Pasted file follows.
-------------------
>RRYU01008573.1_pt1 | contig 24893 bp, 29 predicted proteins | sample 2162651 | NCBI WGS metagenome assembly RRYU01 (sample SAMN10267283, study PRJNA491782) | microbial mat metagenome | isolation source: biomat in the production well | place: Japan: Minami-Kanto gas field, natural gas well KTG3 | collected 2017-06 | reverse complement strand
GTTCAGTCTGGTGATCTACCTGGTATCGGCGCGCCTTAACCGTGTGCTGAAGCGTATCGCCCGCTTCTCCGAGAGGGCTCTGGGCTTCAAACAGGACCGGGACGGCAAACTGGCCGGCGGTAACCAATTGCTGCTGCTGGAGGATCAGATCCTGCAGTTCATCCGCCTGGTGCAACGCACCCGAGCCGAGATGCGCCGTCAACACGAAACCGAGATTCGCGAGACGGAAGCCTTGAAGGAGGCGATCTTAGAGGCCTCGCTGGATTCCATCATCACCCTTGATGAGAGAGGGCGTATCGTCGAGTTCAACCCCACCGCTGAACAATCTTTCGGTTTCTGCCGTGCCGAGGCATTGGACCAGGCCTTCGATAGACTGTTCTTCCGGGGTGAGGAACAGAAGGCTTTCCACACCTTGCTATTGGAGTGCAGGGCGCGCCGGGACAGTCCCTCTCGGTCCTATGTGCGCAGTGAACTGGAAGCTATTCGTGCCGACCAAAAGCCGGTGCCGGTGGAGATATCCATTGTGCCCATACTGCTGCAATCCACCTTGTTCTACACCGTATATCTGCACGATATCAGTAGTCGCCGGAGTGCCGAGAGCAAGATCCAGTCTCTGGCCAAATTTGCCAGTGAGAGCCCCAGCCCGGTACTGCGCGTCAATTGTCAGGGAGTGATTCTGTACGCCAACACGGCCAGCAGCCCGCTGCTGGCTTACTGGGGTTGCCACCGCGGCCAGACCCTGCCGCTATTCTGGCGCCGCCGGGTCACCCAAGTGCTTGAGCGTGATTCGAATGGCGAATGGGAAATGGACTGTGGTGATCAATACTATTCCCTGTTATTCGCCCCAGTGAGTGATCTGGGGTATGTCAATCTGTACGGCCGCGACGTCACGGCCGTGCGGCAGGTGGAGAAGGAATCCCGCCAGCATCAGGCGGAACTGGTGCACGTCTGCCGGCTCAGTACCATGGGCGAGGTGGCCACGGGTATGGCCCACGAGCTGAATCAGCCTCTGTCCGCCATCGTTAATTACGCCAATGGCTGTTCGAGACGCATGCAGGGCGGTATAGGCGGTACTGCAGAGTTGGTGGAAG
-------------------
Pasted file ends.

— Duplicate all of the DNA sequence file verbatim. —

>RRYU01008573.1_pt1 | contig 24893 bp, 29 predicted proteins | sample 2162651 | NCBI WGS metagenome assembly RRYU01 (sample SAMN10267283, study PRJNA491782) | microbial mat metagenome | isolation source: biomat in the production well | place: Japan: Minami-Kanto gas field, natural gas well KTG3 | collected 2017-06 | reverse complement strand
GTTCAGTCTGGTGATCTACCTGGTATCGGCGCGCCTTAACCGTGTGCTGAAGCGTATCGCCCGCTTCTCCGAGAGGGCTCTGGGCTTCAAACAGGACCGGGACGGCAAACTGGCCGGCGGTAACCAATTGCTGCTGCTGGAGGATCAGATCCTGCAGTTCATCCGCCTGGTGCAACGCACCCGAGCCGAGATGCGCCGTCAACACGAAACCGAGATTCGCGAGACGGAAGCCTTGAAGGAGGCGATCTTAGAGGCCTCGCTGGATTCCATCATCACCCTTGATGAGAGAGGGCGTATCGTCGAGTTCAACCCCACCGCTGAACAATCTTTCGGTTTCTGCCGTGCCGAGGCATTGGACCAGGCCTTCGATAGACTGTTCTTCCGGGGTGAGGAACAGAAGGCTTTCCACACCTTGCTATTGGAGTGCAGGGCGCGCCGGGACAGTCCCTCTCGGTCCTATGTGCGCAGTGAACTGGAAGCTATTCGTGCCGACCAAAAGCCGGTGCCGGTGGAGATATCCATTGTGCCCATACTGCTGCAATCCACCTTGTTCTACACCGTATATCTGCACGATATCAGTAGTCGCCGGAGTGCCGAGAGCAAGATCCAGTCTCTGGCCAAATTTGCCAGTGAGAGCCCCAGCCCGGTACTGCGCGTCAATTGTCAGGGAGTGATTCTGTACGCCAACACGGCCAGCAGCCCGCTGCTGGCTTACTGGGGTTGCCACCGCGGCCAGACCCTGCCGCTATTCTGGCGCCGCCGGGTCACCCAAGTGCTTGAGCGTGATTCGAATGGCGAATGGGAAATGGACTGTGGTGATCAATACTATTCCCTGTTATTCGCCCCAGTGAGTGATCTGGGGTATGTCAATCTGTACGGCCGCGACGTCACGGCCGTGCGGCAGGTGGAGAAGGAATCCCGCCAGCATCAGGCGGAACTGGTGCACGTCTGCCGGCTCAGTACCATGGGCGAGGTGGCCACGGGTATGGCCCACGAGCTGAATCAGCCTCTGTCCGCCATCGTTAATTACGCCAATGGCTGTTCGAGACGCATGCAGGGCGGTATAGGCGGTACTGCAGAGTTGGTGGAAG